Prep Your Yard for the spring and Keep Nuisance Animals Out

Prep Your Yard for the spring and Keep Nuisance Animals Out

1) Clear Away Hiding Spaces

The best way to get rid of squirrels, rabbits, groundhogs, and other yard crashers is to make your backyard an uninviting environment. Follow the steps below to eliminate breeding and nesting areas that these critters seek out.

  • Remove brush, lawn debris, and wood piles 
  • Keep grass mowed; high grasses provide perfect hiding spots 
  • Trim back flower and vegetable gardens that provide cover
  • Fill abandoned burrows with gravel

2) Hang Bird Feeders Strategically

One of the most common backyard complaints when spring arrives is squirrels attacking bird feeders. While you can invest in squirrel-resistant feeders and squirrel baffles, the proper placement of your bird feeder. is an important step to getting rid of squirrels.

  • Find a spot at least 10 feet away from your home, garage, trees, or fence so that squirrels can’t use these to jump off and reach the feeder. 
  • Squirrels have a pretty impressive vertical leap so make sure your pole-mounted feeder is at least 8 feet off the ground. 
  • Keep feeders away from bushes or ground cover that squirrels use as hiding places.

Tip: In addition to placement, consider serving your feathered friends a buffet of seeds that squirrels generally dislike, like safflower seed or thistle.

3) Animal Resistant Plants

It can be tough to find plants that repel all nuisance animals; however, you can narrow down your choices based on which animals are frequenting your yard this spring. A general rule of thumb is to focus on highly aromatic flowers, plants with natural toxins, and plants with fuzzy leaves or stems..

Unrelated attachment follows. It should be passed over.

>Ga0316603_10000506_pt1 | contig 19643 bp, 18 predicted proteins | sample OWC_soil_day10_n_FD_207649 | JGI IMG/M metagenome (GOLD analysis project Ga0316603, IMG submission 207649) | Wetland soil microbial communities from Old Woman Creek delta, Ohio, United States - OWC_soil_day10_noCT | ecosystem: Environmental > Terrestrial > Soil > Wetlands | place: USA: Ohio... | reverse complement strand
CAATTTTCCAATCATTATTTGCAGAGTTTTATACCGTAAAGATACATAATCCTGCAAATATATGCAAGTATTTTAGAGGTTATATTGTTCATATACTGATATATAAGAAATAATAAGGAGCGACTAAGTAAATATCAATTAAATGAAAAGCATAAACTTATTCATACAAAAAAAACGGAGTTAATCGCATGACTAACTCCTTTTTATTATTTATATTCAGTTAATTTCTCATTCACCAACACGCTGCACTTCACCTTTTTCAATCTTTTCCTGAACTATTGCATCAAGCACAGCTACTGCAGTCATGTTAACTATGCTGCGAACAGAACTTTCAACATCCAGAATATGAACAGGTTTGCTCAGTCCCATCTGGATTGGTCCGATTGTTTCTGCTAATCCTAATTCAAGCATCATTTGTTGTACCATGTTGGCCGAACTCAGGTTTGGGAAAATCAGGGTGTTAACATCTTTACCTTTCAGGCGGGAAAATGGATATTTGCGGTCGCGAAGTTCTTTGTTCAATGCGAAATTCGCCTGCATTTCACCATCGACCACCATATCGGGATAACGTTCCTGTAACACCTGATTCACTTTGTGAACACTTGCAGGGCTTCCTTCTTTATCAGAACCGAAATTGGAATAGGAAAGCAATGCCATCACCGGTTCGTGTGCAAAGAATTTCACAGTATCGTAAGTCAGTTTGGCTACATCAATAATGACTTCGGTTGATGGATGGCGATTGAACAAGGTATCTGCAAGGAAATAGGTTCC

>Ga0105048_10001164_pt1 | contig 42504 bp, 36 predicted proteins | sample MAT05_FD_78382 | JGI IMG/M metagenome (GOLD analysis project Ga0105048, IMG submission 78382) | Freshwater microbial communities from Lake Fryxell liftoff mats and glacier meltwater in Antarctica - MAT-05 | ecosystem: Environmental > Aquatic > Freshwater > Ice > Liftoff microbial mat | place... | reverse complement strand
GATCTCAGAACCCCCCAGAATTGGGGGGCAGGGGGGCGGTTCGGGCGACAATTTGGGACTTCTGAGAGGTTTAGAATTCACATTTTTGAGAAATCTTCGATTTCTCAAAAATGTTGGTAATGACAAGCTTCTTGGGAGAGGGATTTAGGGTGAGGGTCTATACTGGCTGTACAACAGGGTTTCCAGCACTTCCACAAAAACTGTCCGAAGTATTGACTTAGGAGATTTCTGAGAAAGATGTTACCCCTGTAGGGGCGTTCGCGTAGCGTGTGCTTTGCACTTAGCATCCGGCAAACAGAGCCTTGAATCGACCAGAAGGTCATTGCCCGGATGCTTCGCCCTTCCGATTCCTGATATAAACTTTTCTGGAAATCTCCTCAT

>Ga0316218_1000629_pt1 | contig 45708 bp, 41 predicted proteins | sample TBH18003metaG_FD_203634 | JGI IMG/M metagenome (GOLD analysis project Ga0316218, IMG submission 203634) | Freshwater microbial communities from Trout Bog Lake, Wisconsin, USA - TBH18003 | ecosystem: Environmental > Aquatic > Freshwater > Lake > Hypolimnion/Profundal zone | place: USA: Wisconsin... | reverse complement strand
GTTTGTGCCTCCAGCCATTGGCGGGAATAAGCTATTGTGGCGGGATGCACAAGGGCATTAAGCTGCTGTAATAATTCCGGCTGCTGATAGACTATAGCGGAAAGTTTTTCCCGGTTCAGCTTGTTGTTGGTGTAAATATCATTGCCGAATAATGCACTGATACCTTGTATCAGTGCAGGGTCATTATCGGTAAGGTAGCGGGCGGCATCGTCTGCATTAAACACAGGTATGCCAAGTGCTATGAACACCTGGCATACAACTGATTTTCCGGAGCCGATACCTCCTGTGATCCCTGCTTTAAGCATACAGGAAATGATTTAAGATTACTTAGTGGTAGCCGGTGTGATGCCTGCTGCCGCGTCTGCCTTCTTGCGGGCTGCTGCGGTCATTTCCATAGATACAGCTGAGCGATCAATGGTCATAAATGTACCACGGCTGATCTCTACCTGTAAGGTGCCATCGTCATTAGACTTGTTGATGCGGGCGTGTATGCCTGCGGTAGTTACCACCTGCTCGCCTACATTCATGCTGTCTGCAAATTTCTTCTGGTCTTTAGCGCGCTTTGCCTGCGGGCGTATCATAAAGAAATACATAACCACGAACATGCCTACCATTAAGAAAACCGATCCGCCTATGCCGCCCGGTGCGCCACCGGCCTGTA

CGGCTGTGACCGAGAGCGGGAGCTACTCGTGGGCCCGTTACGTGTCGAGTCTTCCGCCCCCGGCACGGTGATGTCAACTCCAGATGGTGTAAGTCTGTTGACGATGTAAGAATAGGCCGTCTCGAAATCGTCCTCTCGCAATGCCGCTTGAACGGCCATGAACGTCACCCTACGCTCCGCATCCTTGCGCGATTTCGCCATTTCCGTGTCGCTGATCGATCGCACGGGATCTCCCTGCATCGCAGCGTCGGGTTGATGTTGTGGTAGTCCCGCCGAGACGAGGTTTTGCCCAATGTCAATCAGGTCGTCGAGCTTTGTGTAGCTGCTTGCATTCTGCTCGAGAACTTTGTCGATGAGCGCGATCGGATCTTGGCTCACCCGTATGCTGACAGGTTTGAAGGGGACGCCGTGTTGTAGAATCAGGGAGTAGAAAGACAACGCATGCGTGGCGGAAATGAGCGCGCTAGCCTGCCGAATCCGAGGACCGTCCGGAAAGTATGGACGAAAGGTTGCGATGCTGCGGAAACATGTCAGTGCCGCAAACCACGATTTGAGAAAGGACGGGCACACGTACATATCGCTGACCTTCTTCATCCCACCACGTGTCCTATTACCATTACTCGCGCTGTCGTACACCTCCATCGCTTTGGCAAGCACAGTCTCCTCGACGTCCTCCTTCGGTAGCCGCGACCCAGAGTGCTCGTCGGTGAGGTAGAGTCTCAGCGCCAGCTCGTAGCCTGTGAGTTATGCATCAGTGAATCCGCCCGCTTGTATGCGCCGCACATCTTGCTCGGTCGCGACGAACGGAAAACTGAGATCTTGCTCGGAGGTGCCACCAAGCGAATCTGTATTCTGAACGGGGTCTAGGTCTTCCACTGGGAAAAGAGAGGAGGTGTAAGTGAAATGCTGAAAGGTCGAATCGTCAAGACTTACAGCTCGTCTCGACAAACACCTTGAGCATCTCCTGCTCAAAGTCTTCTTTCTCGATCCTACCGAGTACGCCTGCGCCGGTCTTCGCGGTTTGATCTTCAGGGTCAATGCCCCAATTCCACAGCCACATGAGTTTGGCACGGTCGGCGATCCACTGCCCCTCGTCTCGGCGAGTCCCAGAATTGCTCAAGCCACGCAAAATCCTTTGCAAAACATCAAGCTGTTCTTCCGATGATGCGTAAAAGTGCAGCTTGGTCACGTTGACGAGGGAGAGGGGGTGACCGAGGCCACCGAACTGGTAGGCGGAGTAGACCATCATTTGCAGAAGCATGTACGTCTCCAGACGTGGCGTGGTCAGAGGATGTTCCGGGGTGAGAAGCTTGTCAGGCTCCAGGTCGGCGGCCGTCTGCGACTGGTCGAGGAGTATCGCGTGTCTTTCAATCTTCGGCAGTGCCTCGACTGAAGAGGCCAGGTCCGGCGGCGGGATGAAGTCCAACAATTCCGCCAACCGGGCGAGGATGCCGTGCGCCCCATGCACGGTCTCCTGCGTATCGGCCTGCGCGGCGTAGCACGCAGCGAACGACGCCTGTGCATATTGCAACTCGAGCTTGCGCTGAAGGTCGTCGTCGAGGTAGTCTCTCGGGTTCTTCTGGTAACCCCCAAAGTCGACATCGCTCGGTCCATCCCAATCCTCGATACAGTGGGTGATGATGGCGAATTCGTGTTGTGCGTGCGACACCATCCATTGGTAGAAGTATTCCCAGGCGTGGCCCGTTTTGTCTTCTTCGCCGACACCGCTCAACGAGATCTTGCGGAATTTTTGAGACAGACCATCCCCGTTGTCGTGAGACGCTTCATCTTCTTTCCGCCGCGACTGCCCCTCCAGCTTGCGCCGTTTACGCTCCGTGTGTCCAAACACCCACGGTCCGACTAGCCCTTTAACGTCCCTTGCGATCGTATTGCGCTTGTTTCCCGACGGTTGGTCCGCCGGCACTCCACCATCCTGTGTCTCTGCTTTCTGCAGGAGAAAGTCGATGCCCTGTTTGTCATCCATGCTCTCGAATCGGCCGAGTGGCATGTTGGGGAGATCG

• Daffodils - Do you want to get rid of squirrels or chipmunks? This yellow beauty can do the trick. Squirrels and chipmunks are turned off by their smell, so try mixing them among your other bulbs. 
  • Lavender - If you’re combating rabbits in your garden, consider lavender plants. Lavender has a strong fragrance and its stems are covered in fine hairs, both of which are natural rabbit repellent. 
  • Bleeding Heart - If deer are a problem. in your yard, this spring perennial provides three levels of protection with a strong aroma, fuzzy texture, and bitter taste.. 

In addition to liquid and granular repellents, you can step up your game with an electronic repellent. Using an infrared sensor, electronic repellents. detect an animal’s movement and release a quick blast of water, startling the animal and eventually conditioning them to steer clear of your yard.

4) Apply Animal Repellents

Applying an animal repellent is an important step in completing your spring yard prep. With just one application, adding an animal repellent will help prevent damage and will keep unwanted critters from entering your yard.

  • Spray liquid repellents directly onto trash cans, bird feeders, plants, shrubs, or trees that you want to protect. 
  • For perimeter protection, apply a granular repellent around mulch beds, flower gardens, or vegetable gardens.

In addition to liquid and granular repellents, you can step up your game with an electronic repellent. Using an infrared sensor, electronic repellents detect an animal’s movement and release a quick blast of water, startling the animal and eventually conditioning them to steer clear of your yard.

5) Physical Barriers - Fences and Wraps

In conjunction with using an animal repellent, you can also create a physical barrier as a second layer of protection for your plants, shrubs, or trees.

A fence of fine mesh around your vegetable garden, flowers, and ornamental grass will keep nuisance critters out. You can also prevent damage to trees. by using trees wraps. This will deter groundhogs and rabbits from gnawing on the bark or deer from rubbing their antlers.

Tip: When building a fence, think above and below! Make sure your fence goes far enough underground so animals can’t dig below it. And ensure that it’s tall enough so animals standing on their hind legs can’t reach above it.

What steps do you take to prep your yard for spring and to keep nuisance animals off your property?